A survey by The Fibromyalgia Network reports that 62% of their respondents list physical or emotional stress as the initiating factor in their acquiring fibromyalgia.
I believe chronic stress is the underlying catalyst for the onset of HPA dysfunction and fibromyalgia. Several studies have demonstrated how chronic stress undermines the normal hypothalamic-pituitary-adrenal axis (HPA) function.
When explaining the role of stress in fibromyalgia, I find the following analogy helps put stress and fibromyalgia into perspective.
“We are all born with a stress coping savings account. This account is filled with numerous chemicals we use to help us deal with daily stress-serotonin, norepinephrine, cortisol, magnesium, and other important hormones and nutrients al help counter stress. The more stress we encounter, the more stress coping chemicals we use. We replenish our stress coping savings account with adequate rest. Consistent deep restorative sleep ensures we are making more deposits than withdrawals from our stress coping account.
Since fibromyalgia patients struggle with getting a consistent good nights sleep they eventually bankrupt their stress coping account. Once tyour stress coping savings account is depleted poor health and the many symptoms associated with fibromyalgia, pain, fatigue, brain fog, anxiety, depression, low thyroid, etc. start to raise their ugly heads.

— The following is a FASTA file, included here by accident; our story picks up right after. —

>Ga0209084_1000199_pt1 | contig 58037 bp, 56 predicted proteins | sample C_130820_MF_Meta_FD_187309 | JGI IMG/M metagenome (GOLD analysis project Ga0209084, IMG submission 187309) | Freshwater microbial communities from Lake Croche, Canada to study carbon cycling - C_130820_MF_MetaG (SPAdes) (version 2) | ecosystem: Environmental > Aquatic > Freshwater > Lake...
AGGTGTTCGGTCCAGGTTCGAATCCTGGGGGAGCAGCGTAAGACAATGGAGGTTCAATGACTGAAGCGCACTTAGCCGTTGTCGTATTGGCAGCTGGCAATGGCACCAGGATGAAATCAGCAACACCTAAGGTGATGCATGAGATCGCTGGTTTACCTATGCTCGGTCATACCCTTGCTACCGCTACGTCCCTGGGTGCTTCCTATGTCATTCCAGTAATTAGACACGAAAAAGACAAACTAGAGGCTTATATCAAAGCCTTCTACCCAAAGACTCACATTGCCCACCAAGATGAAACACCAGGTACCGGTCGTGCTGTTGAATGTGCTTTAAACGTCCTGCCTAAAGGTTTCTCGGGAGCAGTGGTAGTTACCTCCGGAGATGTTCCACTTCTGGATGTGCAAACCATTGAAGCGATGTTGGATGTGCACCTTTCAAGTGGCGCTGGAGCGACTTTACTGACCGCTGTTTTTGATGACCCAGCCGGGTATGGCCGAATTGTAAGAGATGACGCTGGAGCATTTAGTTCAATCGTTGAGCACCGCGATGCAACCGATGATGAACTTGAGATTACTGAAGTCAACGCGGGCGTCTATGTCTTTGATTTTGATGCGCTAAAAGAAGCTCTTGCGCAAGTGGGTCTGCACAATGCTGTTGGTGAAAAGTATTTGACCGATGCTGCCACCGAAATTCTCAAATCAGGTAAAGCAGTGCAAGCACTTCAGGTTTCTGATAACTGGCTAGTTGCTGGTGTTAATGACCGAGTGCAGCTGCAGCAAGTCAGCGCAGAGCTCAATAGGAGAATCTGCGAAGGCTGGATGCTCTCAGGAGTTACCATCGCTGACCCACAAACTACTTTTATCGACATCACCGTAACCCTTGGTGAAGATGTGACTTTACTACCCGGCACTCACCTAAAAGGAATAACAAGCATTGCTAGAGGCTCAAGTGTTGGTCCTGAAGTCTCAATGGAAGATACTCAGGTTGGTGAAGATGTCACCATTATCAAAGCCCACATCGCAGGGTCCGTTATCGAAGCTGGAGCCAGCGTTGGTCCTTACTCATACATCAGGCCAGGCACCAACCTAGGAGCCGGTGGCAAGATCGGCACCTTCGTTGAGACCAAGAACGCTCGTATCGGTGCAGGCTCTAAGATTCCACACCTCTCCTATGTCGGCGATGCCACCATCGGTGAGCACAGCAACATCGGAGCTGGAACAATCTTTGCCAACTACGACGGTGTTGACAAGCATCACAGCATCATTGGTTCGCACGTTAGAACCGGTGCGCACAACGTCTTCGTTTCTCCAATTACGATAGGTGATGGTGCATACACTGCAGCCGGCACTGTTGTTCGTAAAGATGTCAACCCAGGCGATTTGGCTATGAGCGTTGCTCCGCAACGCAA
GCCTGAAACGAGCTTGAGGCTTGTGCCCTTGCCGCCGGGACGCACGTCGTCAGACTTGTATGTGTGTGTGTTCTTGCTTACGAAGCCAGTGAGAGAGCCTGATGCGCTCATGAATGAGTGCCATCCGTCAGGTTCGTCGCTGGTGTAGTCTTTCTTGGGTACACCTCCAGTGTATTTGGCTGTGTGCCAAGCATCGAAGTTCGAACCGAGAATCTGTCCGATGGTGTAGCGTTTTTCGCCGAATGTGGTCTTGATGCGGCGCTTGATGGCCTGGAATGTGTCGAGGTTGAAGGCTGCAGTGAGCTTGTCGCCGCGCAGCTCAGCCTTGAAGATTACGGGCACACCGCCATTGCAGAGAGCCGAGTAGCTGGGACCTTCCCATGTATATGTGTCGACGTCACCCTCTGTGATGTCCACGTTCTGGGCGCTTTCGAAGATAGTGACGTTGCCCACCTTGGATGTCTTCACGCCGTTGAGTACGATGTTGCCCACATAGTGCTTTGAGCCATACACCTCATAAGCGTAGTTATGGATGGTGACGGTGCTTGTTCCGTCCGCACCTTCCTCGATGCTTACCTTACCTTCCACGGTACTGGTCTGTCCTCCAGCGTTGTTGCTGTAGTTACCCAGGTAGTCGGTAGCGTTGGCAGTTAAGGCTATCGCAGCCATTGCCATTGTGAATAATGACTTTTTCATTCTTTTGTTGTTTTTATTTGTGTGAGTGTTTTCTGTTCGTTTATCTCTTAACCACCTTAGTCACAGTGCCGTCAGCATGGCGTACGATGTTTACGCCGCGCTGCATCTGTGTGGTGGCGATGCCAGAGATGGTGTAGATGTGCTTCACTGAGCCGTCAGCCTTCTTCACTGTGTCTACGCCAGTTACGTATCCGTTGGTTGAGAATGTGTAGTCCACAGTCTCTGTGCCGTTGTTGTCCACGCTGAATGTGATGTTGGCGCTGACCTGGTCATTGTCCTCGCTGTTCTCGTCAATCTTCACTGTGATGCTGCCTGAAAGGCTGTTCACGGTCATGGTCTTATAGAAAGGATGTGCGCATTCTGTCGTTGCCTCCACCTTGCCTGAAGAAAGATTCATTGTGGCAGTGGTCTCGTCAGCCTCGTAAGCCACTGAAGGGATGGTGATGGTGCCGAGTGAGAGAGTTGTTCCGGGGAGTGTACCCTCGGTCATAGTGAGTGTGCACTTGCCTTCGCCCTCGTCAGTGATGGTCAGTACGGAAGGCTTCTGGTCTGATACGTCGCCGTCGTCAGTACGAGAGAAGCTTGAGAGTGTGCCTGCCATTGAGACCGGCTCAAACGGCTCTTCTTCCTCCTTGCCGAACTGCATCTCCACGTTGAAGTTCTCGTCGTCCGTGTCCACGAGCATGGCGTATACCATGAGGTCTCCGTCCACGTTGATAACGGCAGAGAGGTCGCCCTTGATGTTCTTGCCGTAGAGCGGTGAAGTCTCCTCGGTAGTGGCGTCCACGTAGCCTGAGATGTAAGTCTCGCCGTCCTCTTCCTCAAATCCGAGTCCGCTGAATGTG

With so many different symptoms, it’s no surprise that fibromyalgia and CFS patients are typically taking 6–12 different prescription drugs. Lyrica, Elavil, Klonopin, Paxil, Effexor, Xanax, Trazadone, Neurontin, Zanaflex, Ambien, Lunesta, Cymbalta, and Provigil have all been heralded as “the drug” for fibromyalgia. Some of these are helpful, some worthless, and some really dangerous.
Drug management alone typically fails to yield lasting relief from the most common fibromyalgia and CFS symptoms, and patients’ and doctors’ optimism over a new drug treatment eventually gives way to this sad reality. Oh well, a new drug with an even larger marketing budget is on the horizon. (Forgive my cynicism. I’ve just seen this situation so many times!)
After seventeen years of specializing in treating and beating fibromyalgia I’ve learned that traditional medicine alone yields little if any long-term results.
The best hope for those with fibromyalgia is to find and work with a doctor who practices integrative medicine-combining judicious use of prescription drugs (short-term if possible) and natural therapies (vitamins, minerals, and other nutrients).
Combining prescription drugs (when needed) with natural supplements allows the symptoms associated with fibromyalgia to be corrected, not just covered-up.
Hang in there-you can beat fibromyalgia. Don’t give up.